forceful exertion

11 Easy Solutions to Reduce Forceful Exertion Injuries

Forceful exertion is a common cause of employee injury in food processing plants. Lifting product, pushing carts, dumping product into vats or cooking pots, transferring product from a conveyor to work station — all tasks commonly performed in a food processing plant — can result in back injuries or other types of musculoskeletal disorders.

Simply defined, force is the amount of muscular effort expended to perform work. It can range from small (the amount of force to push a button) to great (like repeatedly lifting and stacking product) and includes everything in between.

The amount of force used in a specific task directly affects the level of risk of employee injury. Exerting great amounts of force over a long period of time can result in fatigue and physical damage to the body. Even single exertions of force, whether small or great, can lead to damage if not performed properly.

Factors Affecting Force

There are a number of factors that affect the amount and level of force required for moving or handling product or tools, including:1

  • Load shape, weight, dimensions, and bulkiness
  • Grip type, position, and friction characteristics
  • Amount of effort required to start and stop the load when moving it (i.e., how physically demanding it is to accelerate or decelerate the load)
  • Length of time continuous force is applied by the muscles
  • Number of times the load is handled per hour or per work shift
  • Amount of associated vibration
  • Body posture used
  • Resistance associated with moving the load (e.g., over rough flooring or with poorly maintained equipment)
  • Duration of the task over the work shift
  • Environmental temperature
  • Amount of rotational force (e.g., torque from tools or equipment)
  • Horizontal distance of the load from the worker
  • Vertical location of the load (overhead, waist level, or ground level)

When any of these factors are repeated continually over long periods of time, or are even slightly too much for the employee performing them, the risk of injury is increased.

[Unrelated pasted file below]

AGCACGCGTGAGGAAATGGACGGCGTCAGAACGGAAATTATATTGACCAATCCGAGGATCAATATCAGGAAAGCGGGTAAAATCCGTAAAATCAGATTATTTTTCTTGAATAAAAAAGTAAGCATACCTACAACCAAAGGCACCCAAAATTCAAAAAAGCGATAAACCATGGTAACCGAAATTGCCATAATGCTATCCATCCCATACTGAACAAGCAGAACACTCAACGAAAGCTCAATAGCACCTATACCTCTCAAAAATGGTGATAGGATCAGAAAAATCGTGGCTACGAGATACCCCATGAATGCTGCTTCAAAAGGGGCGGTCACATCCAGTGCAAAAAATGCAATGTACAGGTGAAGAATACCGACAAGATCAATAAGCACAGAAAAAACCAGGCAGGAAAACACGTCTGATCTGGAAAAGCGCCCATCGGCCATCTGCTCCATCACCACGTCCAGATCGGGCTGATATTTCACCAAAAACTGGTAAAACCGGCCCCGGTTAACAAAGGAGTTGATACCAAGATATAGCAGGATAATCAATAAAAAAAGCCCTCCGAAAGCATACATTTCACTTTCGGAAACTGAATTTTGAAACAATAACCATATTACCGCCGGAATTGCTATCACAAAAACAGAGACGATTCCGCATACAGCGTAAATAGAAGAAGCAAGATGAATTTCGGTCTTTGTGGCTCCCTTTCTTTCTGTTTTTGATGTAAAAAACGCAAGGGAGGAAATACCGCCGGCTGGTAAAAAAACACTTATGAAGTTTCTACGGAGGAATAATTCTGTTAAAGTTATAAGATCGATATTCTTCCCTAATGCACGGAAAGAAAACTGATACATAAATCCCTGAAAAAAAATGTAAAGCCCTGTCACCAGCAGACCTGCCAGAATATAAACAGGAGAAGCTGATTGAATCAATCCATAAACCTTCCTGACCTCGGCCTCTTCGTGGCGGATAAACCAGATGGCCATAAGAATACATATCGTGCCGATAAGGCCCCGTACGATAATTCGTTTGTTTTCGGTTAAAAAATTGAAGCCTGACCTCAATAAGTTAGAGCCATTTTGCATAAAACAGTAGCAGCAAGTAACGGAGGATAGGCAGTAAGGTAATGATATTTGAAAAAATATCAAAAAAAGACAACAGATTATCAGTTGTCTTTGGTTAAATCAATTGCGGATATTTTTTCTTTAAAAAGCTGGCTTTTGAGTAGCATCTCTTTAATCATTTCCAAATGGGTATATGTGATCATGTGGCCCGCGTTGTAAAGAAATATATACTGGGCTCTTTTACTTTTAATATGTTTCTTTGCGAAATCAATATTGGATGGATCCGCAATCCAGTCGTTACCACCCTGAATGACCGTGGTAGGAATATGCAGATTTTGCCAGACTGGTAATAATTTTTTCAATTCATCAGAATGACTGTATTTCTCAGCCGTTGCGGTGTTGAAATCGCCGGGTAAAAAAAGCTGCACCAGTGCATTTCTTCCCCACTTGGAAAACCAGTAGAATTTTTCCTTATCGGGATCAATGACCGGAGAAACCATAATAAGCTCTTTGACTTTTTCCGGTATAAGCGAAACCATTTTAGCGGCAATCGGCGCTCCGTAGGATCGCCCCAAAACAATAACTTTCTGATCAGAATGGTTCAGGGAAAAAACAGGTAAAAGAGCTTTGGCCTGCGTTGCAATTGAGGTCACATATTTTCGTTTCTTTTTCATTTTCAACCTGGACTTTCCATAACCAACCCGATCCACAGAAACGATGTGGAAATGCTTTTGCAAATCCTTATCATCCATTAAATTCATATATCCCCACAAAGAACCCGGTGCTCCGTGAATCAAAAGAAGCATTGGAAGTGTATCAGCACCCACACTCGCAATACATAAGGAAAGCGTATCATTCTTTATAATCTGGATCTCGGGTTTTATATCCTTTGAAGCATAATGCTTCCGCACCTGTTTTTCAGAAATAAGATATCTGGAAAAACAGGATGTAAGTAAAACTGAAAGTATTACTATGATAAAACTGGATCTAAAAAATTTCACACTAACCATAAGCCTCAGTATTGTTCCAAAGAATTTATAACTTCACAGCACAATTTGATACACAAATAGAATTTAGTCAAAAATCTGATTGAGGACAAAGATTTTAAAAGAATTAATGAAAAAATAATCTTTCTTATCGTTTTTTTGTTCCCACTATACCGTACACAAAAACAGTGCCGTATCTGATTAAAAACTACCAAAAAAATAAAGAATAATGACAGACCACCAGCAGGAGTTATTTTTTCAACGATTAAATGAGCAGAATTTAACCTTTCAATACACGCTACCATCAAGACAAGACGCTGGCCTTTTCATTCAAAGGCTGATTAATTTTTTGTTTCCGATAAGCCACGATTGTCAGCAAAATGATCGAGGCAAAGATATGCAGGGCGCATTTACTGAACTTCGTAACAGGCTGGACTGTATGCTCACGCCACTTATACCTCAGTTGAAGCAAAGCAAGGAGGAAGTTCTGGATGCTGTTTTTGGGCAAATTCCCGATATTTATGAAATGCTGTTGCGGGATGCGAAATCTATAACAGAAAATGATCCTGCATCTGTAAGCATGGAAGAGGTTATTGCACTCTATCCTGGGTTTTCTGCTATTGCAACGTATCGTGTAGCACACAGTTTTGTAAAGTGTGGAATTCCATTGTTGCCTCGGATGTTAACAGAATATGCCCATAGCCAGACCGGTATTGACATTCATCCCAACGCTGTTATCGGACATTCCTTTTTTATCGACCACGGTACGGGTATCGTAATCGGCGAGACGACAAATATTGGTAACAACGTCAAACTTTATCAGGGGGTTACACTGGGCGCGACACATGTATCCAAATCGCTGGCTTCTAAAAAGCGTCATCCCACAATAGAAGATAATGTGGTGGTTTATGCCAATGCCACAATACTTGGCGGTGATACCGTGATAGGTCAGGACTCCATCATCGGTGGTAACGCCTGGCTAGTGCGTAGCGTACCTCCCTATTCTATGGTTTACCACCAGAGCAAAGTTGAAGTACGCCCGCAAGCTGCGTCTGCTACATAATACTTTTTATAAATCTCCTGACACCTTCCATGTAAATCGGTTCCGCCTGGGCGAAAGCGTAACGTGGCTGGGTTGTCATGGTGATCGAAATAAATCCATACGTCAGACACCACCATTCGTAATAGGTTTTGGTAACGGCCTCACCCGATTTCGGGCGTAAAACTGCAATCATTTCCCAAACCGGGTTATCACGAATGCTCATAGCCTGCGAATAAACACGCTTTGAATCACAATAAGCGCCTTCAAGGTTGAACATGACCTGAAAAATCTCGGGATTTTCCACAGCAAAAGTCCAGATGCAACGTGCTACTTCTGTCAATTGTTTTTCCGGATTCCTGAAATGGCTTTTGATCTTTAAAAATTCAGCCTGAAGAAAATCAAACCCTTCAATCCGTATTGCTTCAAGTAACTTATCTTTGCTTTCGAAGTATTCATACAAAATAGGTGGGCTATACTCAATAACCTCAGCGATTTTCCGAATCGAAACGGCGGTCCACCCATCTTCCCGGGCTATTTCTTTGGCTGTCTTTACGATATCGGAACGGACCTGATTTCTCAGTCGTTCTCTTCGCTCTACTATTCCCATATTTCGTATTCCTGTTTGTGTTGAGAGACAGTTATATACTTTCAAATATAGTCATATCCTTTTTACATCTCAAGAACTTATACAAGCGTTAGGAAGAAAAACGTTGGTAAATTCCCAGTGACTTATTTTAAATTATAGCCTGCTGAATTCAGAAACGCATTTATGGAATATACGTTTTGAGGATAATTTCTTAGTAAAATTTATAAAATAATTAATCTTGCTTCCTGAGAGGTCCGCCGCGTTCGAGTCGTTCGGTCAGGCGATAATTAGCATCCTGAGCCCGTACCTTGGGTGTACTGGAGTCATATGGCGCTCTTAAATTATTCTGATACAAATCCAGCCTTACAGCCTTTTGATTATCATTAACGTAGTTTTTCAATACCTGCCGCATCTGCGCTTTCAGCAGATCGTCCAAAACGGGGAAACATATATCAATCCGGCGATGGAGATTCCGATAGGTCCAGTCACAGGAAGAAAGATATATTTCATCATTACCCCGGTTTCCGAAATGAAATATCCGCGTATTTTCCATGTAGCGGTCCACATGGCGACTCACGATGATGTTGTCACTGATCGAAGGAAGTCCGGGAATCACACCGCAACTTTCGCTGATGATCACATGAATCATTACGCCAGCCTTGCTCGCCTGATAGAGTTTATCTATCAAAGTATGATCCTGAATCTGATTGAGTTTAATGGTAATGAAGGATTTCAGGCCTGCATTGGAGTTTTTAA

Reducing the Risk of Injury

So how do you reduce the risk of injury brought on by the exertion of force? There are two main categories of improvements — Engineering and Administrative — you can make to reduce the risk of employee injuries in your plant.

Engineering Improvements

These simple ergonomic improvements made to your equipment and work flow can greatly reduce the risk of employee injuries:

  • Reduce the size of packages and boxes that need to be lifted and stacked
  • Reduce the weight of packages and boxes that need to be lifted and stacked
  • Include handles on packages and boxes
  • Outfit your plant with vacuum and pallet lifts
  • Invest in dumpers and tippers
  • Invest in lift-assisting devices, such as dollies, carts, and forklifts
  • Use chutes and slides to maneuver product from conveyors

Administrative Improvements

  • Train employees to use safe work practices when lifting, bending, and twisting
  • Train employees on the safe use of equipment
  • Developing a team model to assist with lifting heavier product
  • Replace lifting tasks with pushing or pulling tasks

Make an Investment

There are a number of ergonomic equipment solutions you can implement into the work flow of your plant to reduce the risk of employee injury caused from forceful exertion, including:

  • Dumpers and tippers
  • Chutes and slides
  • Pallet lifts
  • Vacuum lifts
  • Carts and mobile racks

These solutions take the exertion of force on themselves, eliminating the need of your employees to exert great amounts of force. The less force they exert, the safer they are.

If you’re ready to invest in ergonomic and lifting solutions to reduce the risk of forceful exertion injuries to your employees, Fusion Tech can custom design and manufacture solutions that fit the needs of your specific application.

1. Department of Industrial Relations Cal/OSHA Consultation Service Research and Education Unit. Ergonomics in Action: A Guide to Best Practices for the Food-Processing Industry. California: California Department of Industrial Relations, 2003. Print.

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